Staff members should be taught to listen to and help the children when needed. Encourage the staff to offer emotional support, give people helpful comments, and help them deal with problems. Recognize and praise each person’s accomplishments and efforts to help them feel good about themselves and what they’ve done. Highlight the academic, artistic, or personal achievements of the kids to improve their sense of self-worth and drive.
By letting students help plan and lead activities that are part of the after school program in Olney, MD, they will feel like they are a part of the program. Letting them voice their opinions and give their input also helps them learn to be responsible and choose activities relevant to their interests.
Focus on what kids do well. Children who attend groups after school want to feel at ease and interested. Focus on building children up instead of pointing out their flaws. Children will want to come back to your program if you regularly support them and help them feel good about something they did that day.
Keep plans open and put the kids first. Try to plan tasks and ways to learn that students will enjoy. Give them choices and make sure your program meets their wants. Listen to what kids say about their involvement and the program when their parents pick them up. This will tell you a lot about whether they’ll stay in the program and what they’ll say to their friends about it.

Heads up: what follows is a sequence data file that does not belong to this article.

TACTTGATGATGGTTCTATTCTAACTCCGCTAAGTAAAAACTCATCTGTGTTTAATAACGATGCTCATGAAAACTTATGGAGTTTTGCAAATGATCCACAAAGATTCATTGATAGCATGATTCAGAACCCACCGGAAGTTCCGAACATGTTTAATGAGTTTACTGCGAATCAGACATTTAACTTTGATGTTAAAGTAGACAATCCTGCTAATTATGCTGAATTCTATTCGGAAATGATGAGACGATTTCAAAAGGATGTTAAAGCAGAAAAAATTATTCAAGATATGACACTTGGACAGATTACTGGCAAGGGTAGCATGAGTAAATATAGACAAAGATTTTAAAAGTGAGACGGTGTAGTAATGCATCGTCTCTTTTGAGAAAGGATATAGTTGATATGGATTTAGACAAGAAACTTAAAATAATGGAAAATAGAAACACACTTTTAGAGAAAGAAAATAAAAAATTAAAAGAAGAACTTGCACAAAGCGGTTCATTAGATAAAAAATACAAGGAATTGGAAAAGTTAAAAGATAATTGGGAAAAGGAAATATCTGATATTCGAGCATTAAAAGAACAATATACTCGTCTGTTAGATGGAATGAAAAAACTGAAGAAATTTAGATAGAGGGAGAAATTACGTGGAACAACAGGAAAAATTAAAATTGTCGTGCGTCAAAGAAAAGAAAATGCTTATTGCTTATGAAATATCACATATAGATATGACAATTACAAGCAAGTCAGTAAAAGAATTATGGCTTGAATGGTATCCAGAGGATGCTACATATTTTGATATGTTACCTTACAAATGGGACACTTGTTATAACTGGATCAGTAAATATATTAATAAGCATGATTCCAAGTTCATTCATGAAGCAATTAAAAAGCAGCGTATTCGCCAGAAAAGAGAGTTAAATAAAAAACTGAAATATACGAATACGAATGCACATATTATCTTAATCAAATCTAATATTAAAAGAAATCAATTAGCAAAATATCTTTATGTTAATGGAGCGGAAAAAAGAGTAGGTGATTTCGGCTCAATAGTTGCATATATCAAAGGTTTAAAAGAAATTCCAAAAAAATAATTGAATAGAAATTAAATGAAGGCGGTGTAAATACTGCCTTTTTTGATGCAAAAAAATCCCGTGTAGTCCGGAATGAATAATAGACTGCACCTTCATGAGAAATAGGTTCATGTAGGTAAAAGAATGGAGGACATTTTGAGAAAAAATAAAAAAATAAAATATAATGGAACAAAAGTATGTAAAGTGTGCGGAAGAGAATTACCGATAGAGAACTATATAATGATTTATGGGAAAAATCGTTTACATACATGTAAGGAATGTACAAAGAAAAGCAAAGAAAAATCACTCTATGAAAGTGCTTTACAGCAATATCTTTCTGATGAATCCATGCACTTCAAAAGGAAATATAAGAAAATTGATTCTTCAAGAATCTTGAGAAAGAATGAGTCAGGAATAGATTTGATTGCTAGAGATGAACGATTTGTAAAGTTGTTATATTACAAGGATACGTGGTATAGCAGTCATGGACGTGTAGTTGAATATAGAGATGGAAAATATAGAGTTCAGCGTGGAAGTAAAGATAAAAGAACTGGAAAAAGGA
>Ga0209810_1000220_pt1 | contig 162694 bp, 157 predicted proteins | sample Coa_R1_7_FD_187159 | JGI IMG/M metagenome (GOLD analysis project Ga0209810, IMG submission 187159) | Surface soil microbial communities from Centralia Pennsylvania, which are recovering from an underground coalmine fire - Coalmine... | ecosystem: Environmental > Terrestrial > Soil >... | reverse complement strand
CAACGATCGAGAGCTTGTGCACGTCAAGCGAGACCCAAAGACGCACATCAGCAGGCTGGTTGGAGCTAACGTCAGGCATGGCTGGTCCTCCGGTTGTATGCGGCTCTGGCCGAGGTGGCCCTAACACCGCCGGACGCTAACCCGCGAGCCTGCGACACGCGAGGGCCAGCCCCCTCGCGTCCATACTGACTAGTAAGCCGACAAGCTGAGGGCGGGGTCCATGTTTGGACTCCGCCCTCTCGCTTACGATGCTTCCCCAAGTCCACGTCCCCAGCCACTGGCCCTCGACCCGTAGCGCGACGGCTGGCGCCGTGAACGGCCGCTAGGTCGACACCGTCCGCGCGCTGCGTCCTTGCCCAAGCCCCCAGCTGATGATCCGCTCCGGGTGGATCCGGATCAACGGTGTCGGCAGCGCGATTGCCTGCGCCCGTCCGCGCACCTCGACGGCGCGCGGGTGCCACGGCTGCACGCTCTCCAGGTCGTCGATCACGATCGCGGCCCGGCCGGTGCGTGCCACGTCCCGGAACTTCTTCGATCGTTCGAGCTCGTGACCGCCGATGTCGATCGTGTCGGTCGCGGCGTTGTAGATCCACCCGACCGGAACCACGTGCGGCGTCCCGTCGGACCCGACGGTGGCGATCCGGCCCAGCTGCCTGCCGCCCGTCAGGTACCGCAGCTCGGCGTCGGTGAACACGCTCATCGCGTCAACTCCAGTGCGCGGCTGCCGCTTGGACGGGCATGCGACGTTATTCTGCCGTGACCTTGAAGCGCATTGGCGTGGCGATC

You should set up your program so children can choose how to spend their time each day. Most school days are very organized, and kids need some time, especially after school, to relax and do what they want.
After school is a great time and place to get children interested in learning about their hobbies. It also helps them build self-confidence as they try new skills that may not be covered in the normal school curriculum. Make sure that the things you offer are fun and interesting, no matter what they are meant to teach. Activities don’t have to be structured either; sometimes, just allowing for free play at an Olney child care center is just what kids need to unwind after a day at school.